Thursday, July 7, 2011

The Importance of Brand Consistency

What is a “brand”?

Ok, before we start we had better define a “brand” more fully. In simplistic terms a brand is a proposition – a message such as “we deliver quality sports wear”. There may also be sub messages and values which associate with that message but they all revolve around the same idea. How this message is communicated is often termed “branding” and one of the most important aspects of communicating a brand visually and subconsciously, is consistency.

What is brand consistency?

Brand consistency is where a business attempts to communicate messages in a way which doesn’t detract or wander away from the core brand proposition. For example, a single logo is always used in a similar way on all marketing materials, a single typeface is used with particular guidelines on typography, consistent color ranges are applied and similar design styles, so that everything visual is inter-linked and has a link back to that core brand proposition. Every piece of marketing material is like a member of the same family, supporting and even looking similar to all the other members in the family. The brand has it’s own unique “look” which enables a consumer to recognize it as belonging to that brand proposition and distinguish it from competing brands. This visual “look” often evolves slowly over time but the core message of all successful brands never really changes.

Take for example, Apple computers. Since their brand’s conception, their brand proposition was to supply advanced, quality, great looking, high performing computers. This message has never changed although the way they have communicated this over the years has, as they have kept up with modern design standards. This has led to consumer recognition and then trust and loyalty from their customers.
We would like to mention that branding is not just about applying a logo in a consistent manner, and having the right Pantone colors. It is about ensuring that all the messaging of all communications materials is pulling in the same direction. That it all “looks” consistent. Even the way the copy is written should be considered in the light of the brand messaging, the way the website is coded and the quality of paper used in printed materials – all of these points should be consistent because of they are not, it will cause consumers to loose trust in the brand and it’s messaging.

For example, imagine you were thinking of purchasing an expensive, high performance car. You see a TV advertisement for a car dealer near you. You look at their website but it doesn’t seem to look the same as the TV advert. When you go there the sales man gave you a flimsy, poorly designed, black and white, photocopied brochure – again this doesn’t fit in with the web-site design, the TV advertisement and the message they had communicated to you. This would immediately make you think – hang on, if this car is worth £100,000 then why cannot they afford to produce quality marketing materials? Am I even in the right place? Maybe this product is not what it seems?! And you may even be put off from the purchase because something didn’t sit right – because the brand proposition was not communicated in the right way, or in a consistent way – and that’s why brand consistency is so important.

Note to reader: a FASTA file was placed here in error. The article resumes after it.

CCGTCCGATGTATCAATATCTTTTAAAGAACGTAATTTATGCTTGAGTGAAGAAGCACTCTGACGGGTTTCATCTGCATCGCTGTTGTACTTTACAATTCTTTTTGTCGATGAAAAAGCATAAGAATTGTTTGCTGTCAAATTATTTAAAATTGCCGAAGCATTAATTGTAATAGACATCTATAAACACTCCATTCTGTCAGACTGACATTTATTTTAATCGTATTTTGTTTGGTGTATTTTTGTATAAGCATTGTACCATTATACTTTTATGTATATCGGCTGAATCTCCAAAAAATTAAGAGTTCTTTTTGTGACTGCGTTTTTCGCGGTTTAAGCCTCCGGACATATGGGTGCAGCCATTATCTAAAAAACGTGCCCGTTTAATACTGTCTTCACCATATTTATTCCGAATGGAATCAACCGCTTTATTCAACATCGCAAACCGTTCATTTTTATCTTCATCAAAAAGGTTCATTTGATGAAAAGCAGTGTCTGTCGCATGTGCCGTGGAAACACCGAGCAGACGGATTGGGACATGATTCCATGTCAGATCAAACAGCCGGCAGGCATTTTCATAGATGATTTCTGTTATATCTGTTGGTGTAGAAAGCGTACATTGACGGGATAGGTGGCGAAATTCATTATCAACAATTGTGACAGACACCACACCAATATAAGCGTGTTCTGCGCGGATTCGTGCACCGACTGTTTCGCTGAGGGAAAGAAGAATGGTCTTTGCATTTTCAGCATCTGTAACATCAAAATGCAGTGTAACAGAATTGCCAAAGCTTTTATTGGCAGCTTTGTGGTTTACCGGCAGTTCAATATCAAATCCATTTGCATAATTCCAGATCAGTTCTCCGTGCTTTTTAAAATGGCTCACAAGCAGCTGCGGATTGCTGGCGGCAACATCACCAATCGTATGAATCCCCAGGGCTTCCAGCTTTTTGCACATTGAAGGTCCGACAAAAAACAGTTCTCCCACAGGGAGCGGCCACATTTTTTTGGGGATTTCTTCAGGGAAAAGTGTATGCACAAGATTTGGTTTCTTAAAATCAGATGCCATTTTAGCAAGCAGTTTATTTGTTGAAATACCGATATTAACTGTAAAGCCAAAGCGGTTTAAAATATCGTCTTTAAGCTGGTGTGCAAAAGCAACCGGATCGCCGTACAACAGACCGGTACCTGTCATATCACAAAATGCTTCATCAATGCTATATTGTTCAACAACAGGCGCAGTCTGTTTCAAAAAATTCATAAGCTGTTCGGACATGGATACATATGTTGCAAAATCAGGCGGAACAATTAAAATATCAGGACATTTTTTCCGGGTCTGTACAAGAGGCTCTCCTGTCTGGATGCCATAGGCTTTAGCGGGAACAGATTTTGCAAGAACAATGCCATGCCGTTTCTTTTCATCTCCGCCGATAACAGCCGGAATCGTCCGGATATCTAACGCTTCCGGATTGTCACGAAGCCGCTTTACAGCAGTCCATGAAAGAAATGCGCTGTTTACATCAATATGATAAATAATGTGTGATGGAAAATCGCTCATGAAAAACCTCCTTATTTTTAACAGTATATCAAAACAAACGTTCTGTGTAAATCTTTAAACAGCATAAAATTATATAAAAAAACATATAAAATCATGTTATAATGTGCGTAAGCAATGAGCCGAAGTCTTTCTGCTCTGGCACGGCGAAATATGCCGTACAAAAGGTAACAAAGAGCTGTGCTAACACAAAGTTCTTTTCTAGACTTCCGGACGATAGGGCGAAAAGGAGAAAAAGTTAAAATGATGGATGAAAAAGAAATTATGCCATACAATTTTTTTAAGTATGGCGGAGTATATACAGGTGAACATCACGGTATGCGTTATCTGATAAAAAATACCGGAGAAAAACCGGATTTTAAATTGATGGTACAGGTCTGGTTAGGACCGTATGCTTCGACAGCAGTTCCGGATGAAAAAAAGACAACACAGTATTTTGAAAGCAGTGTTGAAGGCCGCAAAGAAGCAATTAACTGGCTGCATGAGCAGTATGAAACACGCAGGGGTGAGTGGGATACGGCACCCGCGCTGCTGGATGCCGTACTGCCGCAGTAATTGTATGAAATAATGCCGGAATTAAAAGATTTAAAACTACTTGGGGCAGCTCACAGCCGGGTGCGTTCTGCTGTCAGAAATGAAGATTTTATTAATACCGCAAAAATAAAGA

Why bother with brand consistency?

Brand consistency has one massive advantage – recognition. With recognition comes familiarity. With familiarity comes trust and confidence. Also, if done correctly, consistency brings clarity and purpose which consumers buy into. They can become loyal. As people we don’t really like “new’ – and it has been widely reported that before a consumer purchases a product, on average, they need to be exposed to a brand 17 times. 17 times is an awful lot and so it’s essential that when a potential customer comes across a “brand message” they know straight away which brand is communicating to them. This can only be done by consistency. If consistency is not applied, and the message and design not defined then it is possible for a consumer to mistake one brand with a competing brand which could then mean they associate the impression with another company. This means a business potentially looses customers, and may even help it’s competitors if a consistent “look” and tone is not achieved.

The issue is that brand consistency often takes many years to master before it really starts working for you. This means you need to think long term – and start as you mean to go on. Leading brands are normally leading because they have had many years of consistency behind them and they have had a long term goal for their branding which has been consistent. The trick is to have in place a clear idea of your brand and then the right people in place to guard it.

No comments: